“They will get rid of the manager much faster than they’ll get rid of a player,” he says, matter-of-factly. “Especially a highly paid player.”

But remember, again, that Ausmus played longer than anyone on the Tigers current roster. Eighteen years. By his count, he toiled for “nine or 10” different managers. He remembers noticing that younger skippers often “wanted to put their imprint on the game — call a play, a hit and run. When I was hired, I was aware of that. I was tempted to do that (stuff) but I didn’t feel a need to put my thumbprint on every game.

“For the most part, if the pitchers pitch and the hitters hit, we’re gonna win.”

He remembers what Jim Leyland, whom he succeeded, told him about the job. “You’re either the victim or the beneficiary of your players’ performance.”

Ausmus is very pragmatic that way. He also knows his job’s influence — and its lack thereof.

“When a guy’s in the batter’s box, he’s not thinking about the manager. When a pitcher’s on the mound, he’s not thinking about a manger.

“I’ve been on teams where they fired the manager in the middle of the season, and it didn’t change a ton.”

Again, he harkens back to that defining Houston season in 2004. The Astros, underperforming by fans expectations — as the Tigers are today — fired manager Jimy Williams. He was replaced with Phil Garner.

The Astros, at the time, were a .500 team.

A month later, under Garner, they were four games under .500.

“And then,” Ausmus recalls, “we just started playing better. That’s it. It wasn’t the manager. We just started playing better.”

That team — like the Tigers, rife with talent (Roger Clemens and Andy Pettitte, to name two) — found its level, went to the NLCS, and the following year — after a 15-30 start —went to the World Series.

Manager? Players? Or just patience?

‘Things have got to turn around fast’

Ausmus, who still cuts a player’s figure sitting behind a desk — he maintains the triceps of a catcher who just hit the weights — has some graying hairs to show for his years in the game. Or perhaps they’re due to the volatility of this year’s Tigers. A $200-million payroll should be yielding better results than a 38-46 record.

But break it down player by player, and Ausmus returns to a familiar theme: the season is six months.

“People ask all the time, ‘How many games does it take to evaluate a team?’ My answer is always the same. It takes 162, because you just don’t know. When you put teams together — especially when you’ve got veteran guys — you’re basing it on their track records, and their track records are for six-month seasons.

“Look at Justin Upton. He had a terrible four months (in 2016) but he ends up with as many home runs as he hit in any season. Water finds its level. Usually. Not always — but usually.”

So he believes Miguel Cabrera’s numbers “are going to come back.” And Justin Verlander, whose ERA is sky high and whose last performance was one of the quickest exits of his career, “still has a fastball velocity that’s higher than it’s been since 2011. You just feel something’s gonna click.”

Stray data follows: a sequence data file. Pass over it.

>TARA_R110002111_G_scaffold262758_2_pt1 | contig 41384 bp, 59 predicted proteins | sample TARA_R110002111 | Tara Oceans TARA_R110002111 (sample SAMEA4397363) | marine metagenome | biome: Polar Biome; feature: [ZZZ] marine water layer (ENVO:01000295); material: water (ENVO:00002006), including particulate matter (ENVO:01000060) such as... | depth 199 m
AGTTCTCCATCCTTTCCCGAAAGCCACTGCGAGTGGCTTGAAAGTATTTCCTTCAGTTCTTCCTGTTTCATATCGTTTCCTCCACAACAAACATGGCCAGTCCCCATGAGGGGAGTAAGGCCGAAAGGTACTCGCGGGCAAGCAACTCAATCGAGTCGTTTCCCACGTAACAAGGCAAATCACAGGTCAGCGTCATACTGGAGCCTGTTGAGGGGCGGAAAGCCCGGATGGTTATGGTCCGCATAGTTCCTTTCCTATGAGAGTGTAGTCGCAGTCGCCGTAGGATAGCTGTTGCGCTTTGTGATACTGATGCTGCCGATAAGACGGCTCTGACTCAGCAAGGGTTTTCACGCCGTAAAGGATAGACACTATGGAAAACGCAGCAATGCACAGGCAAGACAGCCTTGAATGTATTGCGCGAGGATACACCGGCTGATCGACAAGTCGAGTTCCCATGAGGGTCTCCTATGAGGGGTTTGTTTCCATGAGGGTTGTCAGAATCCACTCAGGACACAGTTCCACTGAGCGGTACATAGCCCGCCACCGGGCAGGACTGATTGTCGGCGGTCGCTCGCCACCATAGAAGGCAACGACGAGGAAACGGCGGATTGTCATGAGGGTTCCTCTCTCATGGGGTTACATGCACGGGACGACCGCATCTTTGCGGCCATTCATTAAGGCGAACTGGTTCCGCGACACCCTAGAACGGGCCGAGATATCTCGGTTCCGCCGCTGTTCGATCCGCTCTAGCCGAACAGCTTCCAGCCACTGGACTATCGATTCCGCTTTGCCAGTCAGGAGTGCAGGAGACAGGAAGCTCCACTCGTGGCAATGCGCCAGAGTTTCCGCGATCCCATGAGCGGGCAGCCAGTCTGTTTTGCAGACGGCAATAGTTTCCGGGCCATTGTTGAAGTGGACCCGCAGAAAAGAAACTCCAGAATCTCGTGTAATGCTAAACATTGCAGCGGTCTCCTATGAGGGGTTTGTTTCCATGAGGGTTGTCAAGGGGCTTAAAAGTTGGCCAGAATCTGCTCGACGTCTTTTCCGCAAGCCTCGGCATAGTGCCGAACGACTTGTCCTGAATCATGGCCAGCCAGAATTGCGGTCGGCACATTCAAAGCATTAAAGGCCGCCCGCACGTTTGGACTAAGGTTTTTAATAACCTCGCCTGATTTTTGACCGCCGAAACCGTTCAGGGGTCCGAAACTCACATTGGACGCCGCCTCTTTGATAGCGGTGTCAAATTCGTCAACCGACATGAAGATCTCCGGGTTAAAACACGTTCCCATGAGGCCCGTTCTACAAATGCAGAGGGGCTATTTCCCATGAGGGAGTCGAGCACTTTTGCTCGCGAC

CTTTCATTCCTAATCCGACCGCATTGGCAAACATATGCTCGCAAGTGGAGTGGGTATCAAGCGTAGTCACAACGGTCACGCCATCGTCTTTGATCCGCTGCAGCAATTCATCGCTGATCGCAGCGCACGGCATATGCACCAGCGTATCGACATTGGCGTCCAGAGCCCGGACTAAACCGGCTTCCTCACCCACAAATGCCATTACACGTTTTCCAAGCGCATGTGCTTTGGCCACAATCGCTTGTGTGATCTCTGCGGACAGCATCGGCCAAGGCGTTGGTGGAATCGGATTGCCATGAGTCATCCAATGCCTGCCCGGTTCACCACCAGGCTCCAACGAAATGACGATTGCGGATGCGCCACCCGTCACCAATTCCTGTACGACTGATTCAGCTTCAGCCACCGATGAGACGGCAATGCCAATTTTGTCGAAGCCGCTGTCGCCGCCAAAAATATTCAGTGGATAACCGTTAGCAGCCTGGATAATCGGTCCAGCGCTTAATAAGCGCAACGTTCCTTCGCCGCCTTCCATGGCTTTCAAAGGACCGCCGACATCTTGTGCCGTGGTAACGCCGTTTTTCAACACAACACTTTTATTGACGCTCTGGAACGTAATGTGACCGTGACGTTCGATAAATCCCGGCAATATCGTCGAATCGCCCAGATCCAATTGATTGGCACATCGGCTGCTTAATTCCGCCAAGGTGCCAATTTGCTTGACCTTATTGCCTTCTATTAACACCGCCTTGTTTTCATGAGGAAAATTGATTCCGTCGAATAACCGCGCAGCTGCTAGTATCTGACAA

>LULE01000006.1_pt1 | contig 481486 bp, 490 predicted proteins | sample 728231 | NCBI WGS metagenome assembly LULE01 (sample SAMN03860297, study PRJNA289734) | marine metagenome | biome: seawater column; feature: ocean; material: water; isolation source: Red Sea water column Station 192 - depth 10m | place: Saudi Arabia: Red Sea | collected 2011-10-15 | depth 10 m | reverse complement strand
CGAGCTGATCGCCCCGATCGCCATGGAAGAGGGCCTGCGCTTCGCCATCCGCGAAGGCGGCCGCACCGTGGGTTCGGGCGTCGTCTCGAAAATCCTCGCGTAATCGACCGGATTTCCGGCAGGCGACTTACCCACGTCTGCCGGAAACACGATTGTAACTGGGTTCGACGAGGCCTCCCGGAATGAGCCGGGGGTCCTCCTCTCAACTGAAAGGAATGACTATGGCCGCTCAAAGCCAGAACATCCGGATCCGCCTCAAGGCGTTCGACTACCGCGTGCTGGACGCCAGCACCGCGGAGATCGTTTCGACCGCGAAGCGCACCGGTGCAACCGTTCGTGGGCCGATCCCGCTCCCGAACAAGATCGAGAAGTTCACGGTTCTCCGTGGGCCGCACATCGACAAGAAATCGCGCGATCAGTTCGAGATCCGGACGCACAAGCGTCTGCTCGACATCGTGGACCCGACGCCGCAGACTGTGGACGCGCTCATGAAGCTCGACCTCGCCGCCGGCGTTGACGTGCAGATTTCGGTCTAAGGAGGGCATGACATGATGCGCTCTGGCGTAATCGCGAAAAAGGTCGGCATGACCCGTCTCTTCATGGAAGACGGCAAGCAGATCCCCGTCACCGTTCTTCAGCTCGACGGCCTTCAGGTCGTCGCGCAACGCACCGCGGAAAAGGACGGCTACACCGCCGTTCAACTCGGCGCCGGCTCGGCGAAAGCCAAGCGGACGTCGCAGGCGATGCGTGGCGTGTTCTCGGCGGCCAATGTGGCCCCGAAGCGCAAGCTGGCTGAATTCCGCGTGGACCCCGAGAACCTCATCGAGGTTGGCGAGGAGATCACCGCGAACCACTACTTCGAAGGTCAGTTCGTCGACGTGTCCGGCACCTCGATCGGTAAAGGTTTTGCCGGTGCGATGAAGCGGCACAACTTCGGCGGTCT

And if it doesn’t, what exactly does the manager do about it? Sit Verlander? Bench Cabrera? For whom? For what?

True, there comes a time when too much is too much. The demotion and ultimate release of K-Rod is an example. Does Ausmus think he stayed with the reliever too long?

“Well, again, he was a veteran guy who closed 44 games for us last year, you know?

“What’s funny is, I don’t usually think one game changes a ton. But we had a game in Tampa. He got into a jam. Bases loaded. One out. He gets a ground ball to (Ian) Kinsler, looks like an easy double play to end the game. He gets the save. We get the win, right?

“Instead, (Jose) Iglesias comes across the bag, trips and falls, ends up throwing the ball away. They score two runs, end up wining with a walk off. For some reason, if that double play gets turned, it maybe ends up turning his whole season. I can’t say with any certainty, but I just think it would have been different.”

But it wasn’t. This is the season Rodriguez had — and he’s gone. This is the season the Tigers are having — and Ausmus is still here.

He knows the rumors. He’s not deaf. But he doesn’t read or listen to critical media, and he knows this is ultimately about Al Avila, the GM, who controls the fate of both the players and the manager.

“Al hasn’t really said anything like that,” Ausmus says, when asked if his job security was on the line if the Tigers don’t improve, “but it’s pretty obvious that things have got to turn around fast, or Al’s gonna be forced to make decisions that he doesn’t want to make. He wants this team to win. But again, that’s the nature of this business.”

I ask if he’s prepared for a call that would say the Tigers were making a switch. He takes it in stride. “My contract is up at the end of the year anyhow. It doesn’t change the way I manage. I manage every game to win.”

He shrugs. You’re not going to rattle him. You’re not going to make him shake. He’s seen too much, waited too long, been too patient up to this point.

And like most smart men, and Ausmus is extremely smart, he’s done his preparation. In 2013, when he first got the job, he pulled his two daughters together and said, “Listen, if things go bad and the team doesn’t play well, there’s gonna be a lot of bad things said about me. That’s just how it works.”

What he discovered, he says, “is that this generation is a little more immune to that kind of stuff. They grew up with it.”

Kids change. Games change. Maybe slow and steady doesn’t win the day anymore. But this is the manager the Tigers hired, logical, direct and generally unflappable. Born this way or made this way, Brad Ausmus is a patient man who’ll be patient with the game. We’ll see how patient it will be with him.

 Contact Mitch Albom: Check out the latest updates with his charities, books and events at Catch “The Mitch Albom Show” 5-7 p.m. weekdays on WJR-AM (760). Follow him on Twitter @mitchalbom. To read his recent columns, go to


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Mitch Albom writes about running an orphanage in impoverished Port-au-Prince, Haiti, his kids, their hardships, laughs and challenges, and the life lessons he’s learned there every day.